While families can kick back at the resort’s zero-entry pool with furnished cabanas, there’s also the Banyan Buddies kids club that has morning, afternoon, full-day and even evening sessions (including dinner and arts/crafts). Both youngsters and adults will appreciate Big Drip for its frozen treats, and Sugarplume, the resort’s new specialty chocolate confection shop.
Foodie scene: Two renowned chefs—one nationally acclaimed, the other a Palm Beach resident and James Beard Award nominee—have set up culinary shop at PGA National. The latter, local favorite Lindsay Autry, infuses seasonal American cuisine with some old-school Southern kitchen flair at Honeybelle. Don’t miss the pickle-brined organic half-bird on the dinner menu; it’s crispy, flavor-rich fried chicken like you’ve never had before.
On the fine-dining side, celebrity cook (and Florida native) Jeremy Ford brings his A-game—and then some—at The Butcher’s Club. The winner of Top Chef season 13 delivers a steakhouse experience that soars from start to finish. Appetizers such as clams casino (with Benton’s hickory-smoked bacon, sofrito and garlic breadcrumbs) and truffle jalapeno poppers set the tone for the chef-driven fare that follows. While wagyu cuts (rib-eye, New York strip, filet mignon) and steaks like the 38-ounce dry-aged porterhouse take center stage for good reason, dishes like the New England scallops (with chowder velouté, Benton’s bacon and crispy chicharrones)—not to mention sides like colossal blue crab macaroni and (muenster mornay) cheese—also speak to the kitchen team’ prodigious skills.
Birdie’s Diner, another retro nod with its Back to the Future design vibe, offers standard and glitzy breakfast fare (banana mudslide pancakes), sandwiches and burgers—and adult milk shakes like the Peanut Gallery (Screwball peanut butter whiskey and chocolate ice cream).
The golf: The Champion may be one of the truest tests of golf in the state, but it still manages to enchant and entertain golfers of all levels with its whipping winds, think-before-you-swing layout and, of course, its history. Not only have the likes of Nicklaus, Seve Ballesteros, Tiger Woods and Rory McIlroy roamed its 7,045 yards, but the course has hosted a Ryder Cup (1983) and the PGA Championship (1987).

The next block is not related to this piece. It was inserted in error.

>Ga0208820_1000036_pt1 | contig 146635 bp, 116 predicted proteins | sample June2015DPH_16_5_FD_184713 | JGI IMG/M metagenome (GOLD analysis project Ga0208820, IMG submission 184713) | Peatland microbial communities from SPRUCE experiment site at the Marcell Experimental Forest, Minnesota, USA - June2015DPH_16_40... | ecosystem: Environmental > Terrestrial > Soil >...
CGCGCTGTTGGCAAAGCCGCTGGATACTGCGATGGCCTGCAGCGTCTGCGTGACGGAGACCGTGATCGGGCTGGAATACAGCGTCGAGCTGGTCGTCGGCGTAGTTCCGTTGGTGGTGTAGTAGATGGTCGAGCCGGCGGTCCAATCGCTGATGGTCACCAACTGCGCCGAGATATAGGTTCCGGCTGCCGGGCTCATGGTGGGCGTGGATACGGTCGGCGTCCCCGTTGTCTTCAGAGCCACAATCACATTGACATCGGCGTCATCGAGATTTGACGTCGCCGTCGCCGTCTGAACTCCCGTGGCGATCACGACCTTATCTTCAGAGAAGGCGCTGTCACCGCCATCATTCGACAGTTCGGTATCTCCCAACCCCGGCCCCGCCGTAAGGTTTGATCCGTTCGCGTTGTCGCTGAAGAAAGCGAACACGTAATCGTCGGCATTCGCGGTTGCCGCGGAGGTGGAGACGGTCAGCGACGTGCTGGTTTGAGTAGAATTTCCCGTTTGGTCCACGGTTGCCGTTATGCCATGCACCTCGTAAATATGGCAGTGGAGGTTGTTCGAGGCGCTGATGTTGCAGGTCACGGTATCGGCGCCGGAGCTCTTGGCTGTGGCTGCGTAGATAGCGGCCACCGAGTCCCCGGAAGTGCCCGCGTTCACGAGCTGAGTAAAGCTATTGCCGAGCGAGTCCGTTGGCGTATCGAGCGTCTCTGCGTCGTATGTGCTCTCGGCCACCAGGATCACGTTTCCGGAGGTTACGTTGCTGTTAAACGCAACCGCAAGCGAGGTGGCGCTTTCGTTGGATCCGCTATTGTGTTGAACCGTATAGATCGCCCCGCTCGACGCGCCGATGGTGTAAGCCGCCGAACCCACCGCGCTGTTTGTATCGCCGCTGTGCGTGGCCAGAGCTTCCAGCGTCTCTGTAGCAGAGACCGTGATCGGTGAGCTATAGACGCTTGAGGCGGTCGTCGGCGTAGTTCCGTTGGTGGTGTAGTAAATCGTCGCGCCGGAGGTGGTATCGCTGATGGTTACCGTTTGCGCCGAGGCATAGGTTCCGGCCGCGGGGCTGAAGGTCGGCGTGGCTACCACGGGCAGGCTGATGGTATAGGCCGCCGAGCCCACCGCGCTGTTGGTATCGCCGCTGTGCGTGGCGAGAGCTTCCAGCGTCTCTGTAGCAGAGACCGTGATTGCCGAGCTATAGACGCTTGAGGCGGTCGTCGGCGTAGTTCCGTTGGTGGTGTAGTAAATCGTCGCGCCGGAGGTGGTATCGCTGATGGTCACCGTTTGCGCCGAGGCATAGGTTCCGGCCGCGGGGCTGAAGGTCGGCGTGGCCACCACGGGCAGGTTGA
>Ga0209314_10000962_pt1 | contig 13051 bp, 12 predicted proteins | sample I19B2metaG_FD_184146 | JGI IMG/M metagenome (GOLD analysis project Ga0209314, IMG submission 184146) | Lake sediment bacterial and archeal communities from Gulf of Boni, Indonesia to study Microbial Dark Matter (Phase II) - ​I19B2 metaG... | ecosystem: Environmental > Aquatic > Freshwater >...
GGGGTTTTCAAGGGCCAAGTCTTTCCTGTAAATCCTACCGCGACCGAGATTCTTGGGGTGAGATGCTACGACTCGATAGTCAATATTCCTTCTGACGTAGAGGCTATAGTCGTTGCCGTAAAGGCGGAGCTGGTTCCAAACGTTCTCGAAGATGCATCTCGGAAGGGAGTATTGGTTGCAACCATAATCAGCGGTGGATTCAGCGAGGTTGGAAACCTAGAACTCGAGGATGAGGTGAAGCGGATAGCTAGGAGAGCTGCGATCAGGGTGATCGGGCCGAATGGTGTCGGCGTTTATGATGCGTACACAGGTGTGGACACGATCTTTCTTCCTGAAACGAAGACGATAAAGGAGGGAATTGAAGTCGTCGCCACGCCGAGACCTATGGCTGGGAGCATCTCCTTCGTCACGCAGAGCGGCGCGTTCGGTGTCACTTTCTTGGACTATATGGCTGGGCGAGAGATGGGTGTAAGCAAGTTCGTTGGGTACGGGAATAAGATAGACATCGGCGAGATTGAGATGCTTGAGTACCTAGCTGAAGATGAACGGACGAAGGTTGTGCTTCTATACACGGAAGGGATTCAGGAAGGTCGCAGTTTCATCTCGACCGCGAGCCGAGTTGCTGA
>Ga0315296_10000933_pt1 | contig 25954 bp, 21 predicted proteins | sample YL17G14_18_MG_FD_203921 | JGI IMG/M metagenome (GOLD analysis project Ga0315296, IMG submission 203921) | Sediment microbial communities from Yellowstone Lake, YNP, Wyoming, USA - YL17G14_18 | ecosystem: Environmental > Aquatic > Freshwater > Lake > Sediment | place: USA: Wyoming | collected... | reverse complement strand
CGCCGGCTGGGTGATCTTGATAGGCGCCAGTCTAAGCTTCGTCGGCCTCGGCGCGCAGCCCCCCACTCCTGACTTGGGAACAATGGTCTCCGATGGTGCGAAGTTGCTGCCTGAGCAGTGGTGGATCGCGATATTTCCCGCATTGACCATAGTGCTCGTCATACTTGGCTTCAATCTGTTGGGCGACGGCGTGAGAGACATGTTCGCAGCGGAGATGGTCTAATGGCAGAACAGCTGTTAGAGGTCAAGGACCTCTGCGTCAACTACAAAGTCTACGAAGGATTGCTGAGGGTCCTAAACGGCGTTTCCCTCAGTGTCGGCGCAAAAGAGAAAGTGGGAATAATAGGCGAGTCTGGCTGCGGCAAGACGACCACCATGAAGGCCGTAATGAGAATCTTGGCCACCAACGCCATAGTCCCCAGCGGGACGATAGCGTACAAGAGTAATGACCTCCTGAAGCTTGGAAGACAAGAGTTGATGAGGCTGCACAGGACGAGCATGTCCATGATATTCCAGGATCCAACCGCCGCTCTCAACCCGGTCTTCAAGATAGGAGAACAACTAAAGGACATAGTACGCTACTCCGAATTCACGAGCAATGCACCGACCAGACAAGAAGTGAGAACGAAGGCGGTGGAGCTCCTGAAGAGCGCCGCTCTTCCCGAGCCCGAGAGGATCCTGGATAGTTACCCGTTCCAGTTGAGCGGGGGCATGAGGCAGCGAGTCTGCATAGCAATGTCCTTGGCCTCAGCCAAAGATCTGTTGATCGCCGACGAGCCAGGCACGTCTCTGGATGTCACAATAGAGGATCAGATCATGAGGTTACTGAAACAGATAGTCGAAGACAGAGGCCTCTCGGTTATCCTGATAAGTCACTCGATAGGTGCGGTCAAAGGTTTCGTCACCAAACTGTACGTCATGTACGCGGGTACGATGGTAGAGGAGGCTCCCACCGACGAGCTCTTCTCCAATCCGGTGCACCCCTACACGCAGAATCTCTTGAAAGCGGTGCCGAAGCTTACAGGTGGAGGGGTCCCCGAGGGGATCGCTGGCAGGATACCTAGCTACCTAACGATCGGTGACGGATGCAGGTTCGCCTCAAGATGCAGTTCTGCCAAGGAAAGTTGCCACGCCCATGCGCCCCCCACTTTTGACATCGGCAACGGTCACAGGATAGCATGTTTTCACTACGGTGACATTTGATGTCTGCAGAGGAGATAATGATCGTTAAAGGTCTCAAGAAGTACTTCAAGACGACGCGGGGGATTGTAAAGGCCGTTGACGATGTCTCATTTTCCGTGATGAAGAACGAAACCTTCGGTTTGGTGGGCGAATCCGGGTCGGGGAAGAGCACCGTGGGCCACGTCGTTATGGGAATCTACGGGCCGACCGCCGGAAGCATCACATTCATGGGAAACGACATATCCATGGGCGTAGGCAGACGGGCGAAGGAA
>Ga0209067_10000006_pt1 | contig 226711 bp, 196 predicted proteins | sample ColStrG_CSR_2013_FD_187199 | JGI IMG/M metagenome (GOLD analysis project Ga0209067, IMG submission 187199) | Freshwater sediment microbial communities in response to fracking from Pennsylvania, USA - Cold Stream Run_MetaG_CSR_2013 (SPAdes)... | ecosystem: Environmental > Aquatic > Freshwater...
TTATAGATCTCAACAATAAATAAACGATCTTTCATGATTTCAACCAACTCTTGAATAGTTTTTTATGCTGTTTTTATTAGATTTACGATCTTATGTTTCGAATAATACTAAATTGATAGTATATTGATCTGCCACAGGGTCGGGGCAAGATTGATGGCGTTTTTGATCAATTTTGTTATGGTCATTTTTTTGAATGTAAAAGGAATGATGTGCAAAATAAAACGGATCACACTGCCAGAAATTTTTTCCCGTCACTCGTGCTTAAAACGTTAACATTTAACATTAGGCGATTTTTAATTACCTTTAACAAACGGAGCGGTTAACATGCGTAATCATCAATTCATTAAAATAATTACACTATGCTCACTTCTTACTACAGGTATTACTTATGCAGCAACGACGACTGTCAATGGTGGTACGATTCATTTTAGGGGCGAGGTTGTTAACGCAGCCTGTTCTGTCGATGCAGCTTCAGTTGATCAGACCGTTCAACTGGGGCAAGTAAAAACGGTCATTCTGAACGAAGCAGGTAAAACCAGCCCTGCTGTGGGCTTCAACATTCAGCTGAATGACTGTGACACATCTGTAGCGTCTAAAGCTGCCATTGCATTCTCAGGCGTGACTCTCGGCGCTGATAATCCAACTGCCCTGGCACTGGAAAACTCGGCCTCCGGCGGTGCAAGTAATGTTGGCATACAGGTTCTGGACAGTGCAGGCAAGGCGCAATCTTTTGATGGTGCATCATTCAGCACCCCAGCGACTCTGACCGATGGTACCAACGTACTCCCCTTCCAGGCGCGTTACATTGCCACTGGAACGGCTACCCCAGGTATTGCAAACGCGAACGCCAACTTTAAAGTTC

That said, it’s not the only intriguing layout at PGA National. The Palmer is perfect for weekend players with its more forgiving design; The Fazio features, arguably, the toughest hole at the entire resort, the lengthy par-5 fourth; and The Estate, another beautifully manicured course with open fairways that’s five miles west of the resort. There also are two new courses—The Match and The Staple—designed by Andy Staples. The first, as the name suggests, was created with on-course competition in mind; the latter is a nine-hole joyride of all par-3 holes.
Bonus buzz: Part of the resort’s transformation involves partnerships and amenities that further el-evate the guest experience. Look no further than its exclusive association with Blade Air Mobility, which allows customers to bypass South Florida traffic and arrive and depart the property in style. Blade One, a 16-passenger commercial-sized jet, travels from New York to Palm Beach International Airport; from there, a Blade helicopter transports visitors to the resort in six minutes (there’s a newly constructed helipad next to the tennis courts). Blade also can fly directly from the likes of Miami, Fort Lauderdale and Boca Raton.
Beyond the spa, the pampering continues for men at Groom Guy, the luxury wellness brand that debuted at PGA National in March. Think haircuts, straight-razor shaves (with Art of Shaving products) and additional grooming services.
Another initiative, the Beehive Experience, speaks to the resort’s commitment to sustainability. The property is now home to four on-site hives and some 250,000 honeybees. Guests can climb into beekeeping attire and join a professional beekeeper on a guided tour of the hives—one that culminates in honey and food samplings at, where else, Honeybelle.
Contact: 400 Avenue of the Champions, Palm Beach Gardens; pgaresort.com; 800.863.2819